I was recently a guest on the Doctor Who Literature podcast discussing this blog with the host, Jason Miller. In preparing for the interview, I decided to set myself the task of compiling a top ten Target books list (we’re fans – we love lists!), but with the added challenge of only allowing one book per author. It’s not easy as I already had a few tomes that I’d revisited over the years and now I’ve discovered some real gems among the ones I’d not read before.
I’m not listing these in any particular order, this is just how the titles came to mind and shuffled themselves into position. Oh – with one exception – I knew Terrence Dicks had to be in the mix, so I deliberately chose his one last. Also, these aren’t even necessarily the best of an author’s work, they’re just the ones I like the most. Feel free to share your own in the comments below.
The Dinosaur Invasion
I’ve said this elsewhere but the thing that struck me in this was that Hulke takes time to describe a character’s ‘badly bitten fingernails’. That level of insight blew my mind when I first read this, realising that other people might notice I was a nail biter (I still am – terrible habit, but so moreish!). I hadn’t seen the TV version by this point so the opening scenes with Shughie didn’t strike me as anything special, apart from being really thrilling. The first edition of this also has the best cover art ever.
The Ark in Space
Ian Marter’s first novel and it’s a sidestep into horror that doesn’t make consessions for children. A lot of Marter’s tropes are present here, specifically the gloopiness of the Wirrrn grub and the general wetness of Noah’s transformation. If I’m being honest, Harry Sullivan’s War is my absolute favourite of Marter’s, but Ark in Soace comes out on top out of his ‘proper’ Who books.
Remembrance of the Daleks
The book where everything changes as Ben Aaronovich invents the New Adventures, with the guidance of editor Peter Darvill Evans. The characters are fleshed out with back-stories, we see events from the perspective of the Daleks and Ben’s skill at world-building creates brand new elements that somehow feel as if they’ve always been part of Who lore. Another first-time novelist here and it’s an absoluite game-changer.
City of Death
James Goss sticks much closer to the televised script than in his expanded first adaptation, but there’s still so much more to this than just transposing the script to the page. Goss captures the breathless giddyness of Douglas Adams’s writing without slavishly copying it and even before the first proper page, there’s one of the best jokes in the entire series as The Changing Face of Doctor Who makes a welcome return.
I still don’t know for sure if I ever read this as a child – a pure history adventure didn’t match my understanding of what Doctor Who was. But I must have read some of it at least, if only to come to that opinion in the first place. Whatever, it’s a cracking adventure with a cinematic scale. Reading this back in July 2020, I was aware that I was excited to discover something so thrillingly new in one of the oldest books in the range. It made me wish Whitaker had written more.
The Myth Makers
Another historical and another adventure I read for the first time as part of this project. Donald Cotton is ridiculous – and I mean that as a huge compliment. He gives us a narrator who isn’t even in the TV version (or at least, is very clearly not present in most scenes) and comes up with the most hilariously tenuous explanations for how he might have witnessed events (such as hiding behind a bush just out of range for the cameras to have picked up up on telly). All three of Cotton’s Who books are marvellous, but this just wins its place for me through sheer audacity.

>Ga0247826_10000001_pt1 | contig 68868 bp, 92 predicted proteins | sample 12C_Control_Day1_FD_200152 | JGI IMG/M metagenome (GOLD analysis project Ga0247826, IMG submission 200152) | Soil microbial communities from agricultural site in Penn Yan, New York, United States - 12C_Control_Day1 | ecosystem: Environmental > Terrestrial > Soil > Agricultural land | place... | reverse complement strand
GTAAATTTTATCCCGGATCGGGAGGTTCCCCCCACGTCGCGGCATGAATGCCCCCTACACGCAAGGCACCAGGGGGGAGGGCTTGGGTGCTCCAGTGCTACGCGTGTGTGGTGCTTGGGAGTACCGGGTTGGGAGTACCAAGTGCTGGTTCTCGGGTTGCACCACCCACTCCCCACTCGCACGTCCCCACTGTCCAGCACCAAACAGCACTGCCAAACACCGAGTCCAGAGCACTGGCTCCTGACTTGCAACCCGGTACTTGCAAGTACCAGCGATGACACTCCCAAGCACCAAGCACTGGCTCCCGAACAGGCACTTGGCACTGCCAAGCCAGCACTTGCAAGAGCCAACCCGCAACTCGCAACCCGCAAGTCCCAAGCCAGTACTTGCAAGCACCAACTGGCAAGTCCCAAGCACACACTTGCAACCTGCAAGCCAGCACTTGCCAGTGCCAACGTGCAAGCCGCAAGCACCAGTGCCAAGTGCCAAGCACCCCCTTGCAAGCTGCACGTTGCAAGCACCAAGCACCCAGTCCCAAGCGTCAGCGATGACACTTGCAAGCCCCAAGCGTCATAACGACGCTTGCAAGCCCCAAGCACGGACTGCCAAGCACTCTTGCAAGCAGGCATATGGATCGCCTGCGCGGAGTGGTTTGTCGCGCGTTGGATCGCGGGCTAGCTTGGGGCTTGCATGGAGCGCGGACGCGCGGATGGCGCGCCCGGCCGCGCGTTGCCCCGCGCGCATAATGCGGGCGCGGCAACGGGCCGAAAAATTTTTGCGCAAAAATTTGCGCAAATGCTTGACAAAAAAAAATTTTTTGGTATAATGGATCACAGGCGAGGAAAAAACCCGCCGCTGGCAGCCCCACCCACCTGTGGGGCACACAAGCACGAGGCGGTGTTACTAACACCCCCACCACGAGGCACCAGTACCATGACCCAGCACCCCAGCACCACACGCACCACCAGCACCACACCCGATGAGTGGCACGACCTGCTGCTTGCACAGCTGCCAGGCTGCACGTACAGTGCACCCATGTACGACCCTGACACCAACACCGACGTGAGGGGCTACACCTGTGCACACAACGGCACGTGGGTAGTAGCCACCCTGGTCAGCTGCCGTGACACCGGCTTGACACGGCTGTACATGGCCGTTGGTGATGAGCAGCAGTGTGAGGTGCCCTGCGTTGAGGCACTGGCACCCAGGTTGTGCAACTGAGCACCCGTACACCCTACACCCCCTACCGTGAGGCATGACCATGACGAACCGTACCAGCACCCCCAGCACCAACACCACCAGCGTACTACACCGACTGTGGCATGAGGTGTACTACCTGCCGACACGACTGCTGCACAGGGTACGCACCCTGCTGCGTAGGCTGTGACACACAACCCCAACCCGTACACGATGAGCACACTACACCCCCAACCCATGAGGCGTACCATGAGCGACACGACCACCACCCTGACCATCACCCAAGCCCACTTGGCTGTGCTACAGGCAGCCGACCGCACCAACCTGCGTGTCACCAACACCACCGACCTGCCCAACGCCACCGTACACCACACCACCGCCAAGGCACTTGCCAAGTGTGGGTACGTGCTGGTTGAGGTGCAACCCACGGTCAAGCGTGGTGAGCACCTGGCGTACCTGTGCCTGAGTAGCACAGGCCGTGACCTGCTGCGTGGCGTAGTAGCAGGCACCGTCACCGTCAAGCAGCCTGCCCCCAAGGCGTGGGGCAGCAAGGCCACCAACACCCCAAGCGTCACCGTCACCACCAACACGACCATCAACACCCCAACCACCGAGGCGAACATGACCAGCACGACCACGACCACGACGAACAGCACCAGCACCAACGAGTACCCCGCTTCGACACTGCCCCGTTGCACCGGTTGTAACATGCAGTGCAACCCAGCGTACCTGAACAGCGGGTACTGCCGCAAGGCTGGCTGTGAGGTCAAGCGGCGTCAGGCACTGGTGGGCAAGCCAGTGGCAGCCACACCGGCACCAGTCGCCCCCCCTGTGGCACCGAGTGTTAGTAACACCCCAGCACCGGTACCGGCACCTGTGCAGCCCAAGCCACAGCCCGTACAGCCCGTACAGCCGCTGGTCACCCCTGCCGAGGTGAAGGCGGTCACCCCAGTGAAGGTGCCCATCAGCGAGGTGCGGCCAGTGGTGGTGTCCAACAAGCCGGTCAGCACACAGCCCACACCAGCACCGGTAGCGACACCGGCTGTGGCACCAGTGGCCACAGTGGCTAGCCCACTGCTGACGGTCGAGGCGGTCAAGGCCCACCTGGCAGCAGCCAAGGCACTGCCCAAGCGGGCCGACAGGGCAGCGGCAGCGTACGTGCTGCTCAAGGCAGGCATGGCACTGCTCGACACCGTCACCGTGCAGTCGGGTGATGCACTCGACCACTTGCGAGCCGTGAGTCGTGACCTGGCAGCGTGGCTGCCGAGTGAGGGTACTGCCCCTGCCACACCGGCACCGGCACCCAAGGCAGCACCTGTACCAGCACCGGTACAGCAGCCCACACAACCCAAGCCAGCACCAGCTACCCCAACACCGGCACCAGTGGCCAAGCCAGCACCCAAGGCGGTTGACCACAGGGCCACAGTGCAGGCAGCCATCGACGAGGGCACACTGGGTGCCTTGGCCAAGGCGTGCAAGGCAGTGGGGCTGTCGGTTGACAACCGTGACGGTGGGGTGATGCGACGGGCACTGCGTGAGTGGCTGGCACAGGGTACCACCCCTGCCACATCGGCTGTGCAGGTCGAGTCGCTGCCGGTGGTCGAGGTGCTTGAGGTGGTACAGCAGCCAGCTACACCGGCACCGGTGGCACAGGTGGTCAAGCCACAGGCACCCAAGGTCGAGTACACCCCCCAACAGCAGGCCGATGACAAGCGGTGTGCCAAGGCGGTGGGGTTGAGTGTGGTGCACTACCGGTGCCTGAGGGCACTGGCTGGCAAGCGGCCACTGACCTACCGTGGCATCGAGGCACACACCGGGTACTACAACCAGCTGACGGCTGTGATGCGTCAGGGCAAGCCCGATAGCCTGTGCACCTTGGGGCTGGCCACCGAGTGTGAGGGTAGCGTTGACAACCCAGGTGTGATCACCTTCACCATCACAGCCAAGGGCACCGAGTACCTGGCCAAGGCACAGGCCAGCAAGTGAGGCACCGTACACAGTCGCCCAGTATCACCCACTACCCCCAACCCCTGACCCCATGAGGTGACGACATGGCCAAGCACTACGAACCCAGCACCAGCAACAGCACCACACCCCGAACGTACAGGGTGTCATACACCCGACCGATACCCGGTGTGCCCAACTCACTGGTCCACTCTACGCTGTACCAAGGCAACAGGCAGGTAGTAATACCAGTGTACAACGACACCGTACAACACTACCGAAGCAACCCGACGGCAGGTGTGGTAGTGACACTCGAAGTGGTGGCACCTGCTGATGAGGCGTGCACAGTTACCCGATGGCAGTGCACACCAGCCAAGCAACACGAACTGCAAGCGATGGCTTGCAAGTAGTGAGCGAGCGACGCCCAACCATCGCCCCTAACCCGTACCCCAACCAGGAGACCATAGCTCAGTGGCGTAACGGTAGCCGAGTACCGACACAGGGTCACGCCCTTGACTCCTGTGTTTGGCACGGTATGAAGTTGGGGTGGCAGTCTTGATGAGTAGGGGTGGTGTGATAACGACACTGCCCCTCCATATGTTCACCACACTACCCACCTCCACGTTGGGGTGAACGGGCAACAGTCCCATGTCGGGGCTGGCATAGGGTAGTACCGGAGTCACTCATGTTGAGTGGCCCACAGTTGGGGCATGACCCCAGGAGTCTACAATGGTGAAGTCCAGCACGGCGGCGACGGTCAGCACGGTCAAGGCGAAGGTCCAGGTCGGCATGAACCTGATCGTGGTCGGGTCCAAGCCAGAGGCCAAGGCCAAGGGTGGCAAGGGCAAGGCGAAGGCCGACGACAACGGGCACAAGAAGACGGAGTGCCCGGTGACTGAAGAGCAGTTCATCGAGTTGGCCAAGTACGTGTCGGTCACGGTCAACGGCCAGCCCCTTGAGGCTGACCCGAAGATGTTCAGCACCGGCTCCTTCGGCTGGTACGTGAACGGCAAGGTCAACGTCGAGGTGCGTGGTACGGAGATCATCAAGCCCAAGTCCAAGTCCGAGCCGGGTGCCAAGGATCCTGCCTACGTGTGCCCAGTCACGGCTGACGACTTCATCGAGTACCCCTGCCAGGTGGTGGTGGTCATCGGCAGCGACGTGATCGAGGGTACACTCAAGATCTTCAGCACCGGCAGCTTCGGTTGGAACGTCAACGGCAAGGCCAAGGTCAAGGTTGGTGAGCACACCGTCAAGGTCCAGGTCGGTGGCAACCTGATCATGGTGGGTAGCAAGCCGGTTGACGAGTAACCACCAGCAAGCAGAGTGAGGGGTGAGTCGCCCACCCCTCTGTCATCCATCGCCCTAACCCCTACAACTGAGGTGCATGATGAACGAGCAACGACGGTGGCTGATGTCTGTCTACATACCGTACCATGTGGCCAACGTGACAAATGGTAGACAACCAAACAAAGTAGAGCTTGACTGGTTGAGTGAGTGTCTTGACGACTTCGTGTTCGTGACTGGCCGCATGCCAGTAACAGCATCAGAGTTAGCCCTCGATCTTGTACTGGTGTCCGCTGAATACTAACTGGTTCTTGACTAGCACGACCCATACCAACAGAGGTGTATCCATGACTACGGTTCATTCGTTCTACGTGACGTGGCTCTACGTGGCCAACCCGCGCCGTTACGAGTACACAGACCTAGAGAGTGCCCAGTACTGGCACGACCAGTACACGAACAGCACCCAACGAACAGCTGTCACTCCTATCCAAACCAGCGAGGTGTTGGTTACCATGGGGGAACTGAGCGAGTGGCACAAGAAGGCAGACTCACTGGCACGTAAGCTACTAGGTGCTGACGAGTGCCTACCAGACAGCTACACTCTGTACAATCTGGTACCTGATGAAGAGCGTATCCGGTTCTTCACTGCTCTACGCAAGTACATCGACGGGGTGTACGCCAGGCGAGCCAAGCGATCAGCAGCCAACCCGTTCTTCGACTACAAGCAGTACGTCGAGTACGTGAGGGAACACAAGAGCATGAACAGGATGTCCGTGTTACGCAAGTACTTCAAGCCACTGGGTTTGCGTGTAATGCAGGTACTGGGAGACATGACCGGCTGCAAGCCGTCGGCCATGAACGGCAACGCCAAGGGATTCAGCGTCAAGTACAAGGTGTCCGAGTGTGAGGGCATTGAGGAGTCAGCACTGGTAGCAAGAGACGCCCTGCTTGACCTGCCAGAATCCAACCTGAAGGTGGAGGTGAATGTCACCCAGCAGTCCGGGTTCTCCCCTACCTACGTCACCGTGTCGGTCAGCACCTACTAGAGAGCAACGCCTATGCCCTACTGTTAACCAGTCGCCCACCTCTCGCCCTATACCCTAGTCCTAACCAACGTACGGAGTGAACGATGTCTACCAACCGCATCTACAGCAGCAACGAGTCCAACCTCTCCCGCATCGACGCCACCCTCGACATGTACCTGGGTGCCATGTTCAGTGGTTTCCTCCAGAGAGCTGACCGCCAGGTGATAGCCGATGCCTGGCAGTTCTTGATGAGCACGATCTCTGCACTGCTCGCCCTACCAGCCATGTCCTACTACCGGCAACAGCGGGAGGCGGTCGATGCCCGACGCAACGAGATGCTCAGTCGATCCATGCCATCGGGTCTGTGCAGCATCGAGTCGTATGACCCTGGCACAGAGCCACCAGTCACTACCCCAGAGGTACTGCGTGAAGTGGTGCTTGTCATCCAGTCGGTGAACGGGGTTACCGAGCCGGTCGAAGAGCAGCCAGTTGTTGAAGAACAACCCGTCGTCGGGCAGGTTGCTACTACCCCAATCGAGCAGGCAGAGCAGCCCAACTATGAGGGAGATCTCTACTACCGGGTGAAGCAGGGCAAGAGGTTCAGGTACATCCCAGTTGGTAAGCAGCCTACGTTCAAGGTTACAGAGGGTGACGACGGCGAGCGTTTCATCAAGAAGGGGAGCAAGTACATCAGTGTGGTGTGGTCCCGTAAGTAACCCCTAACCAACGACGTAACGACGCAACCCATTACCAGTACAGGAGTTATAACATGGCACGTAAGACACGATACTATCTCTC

Some of the authors struggled to stretch 45 minutes of screentime into a novel, but that’s not a problem for Russell T Davies. It’s told from Rose’s point of view, as on TV, but with the benefit of knowing who she becomes, it’s not afraid to show her negative points too. We discover that Mickey has a whole peer group who just didn’t make it onto our screens in 2005 and the climactic ‘Battle of London’ gives us all the violence of the rampaging Autons that couldn’t be shown at tea-time. Instantly went into my top ten, long before I knew I was compiling one.
Marc Platt’s adaptation of Battlefield managed to make me love an Arthurian story in a way I’ve never managed before, but that was an adaptation of someone else’s work. Ghost Light is pure Marc Platt, as deep and cerebral as its TV original, but with the added bonus of Marc Platt’s exquisite writing style. It also gets bonus points for Alister Pearson’s best cover art.
The Mutation of Time
… or “Doctor Who – The Daleks’ Master Plan Part II: The Mutation of Time”. It might well have been that I took against John Peel because I disliked his New and Missing Adventures, but after rereading his Dalek books I might need to give those Virgin books another go. It’s a bit of a cheat picking this particular volume, part two of the epic adventure, but it really shows off Peel’s skills at staying true to Terry Nation’s vision without feeling shackled to it. All of his Dalek books are marvellous though.
Day of the Daleks
One of my most reread Who books (my copy is battered), and another one where I was too young to have seen it on first broadcast, so I wasn’t so thrown by the new scenes in the prologue as much as I was when I saw the story on VHS and they were missing. Again, there might be better Terrance Dicks books – his later Third Doctor ones are particularly strong – but this is my most cherished.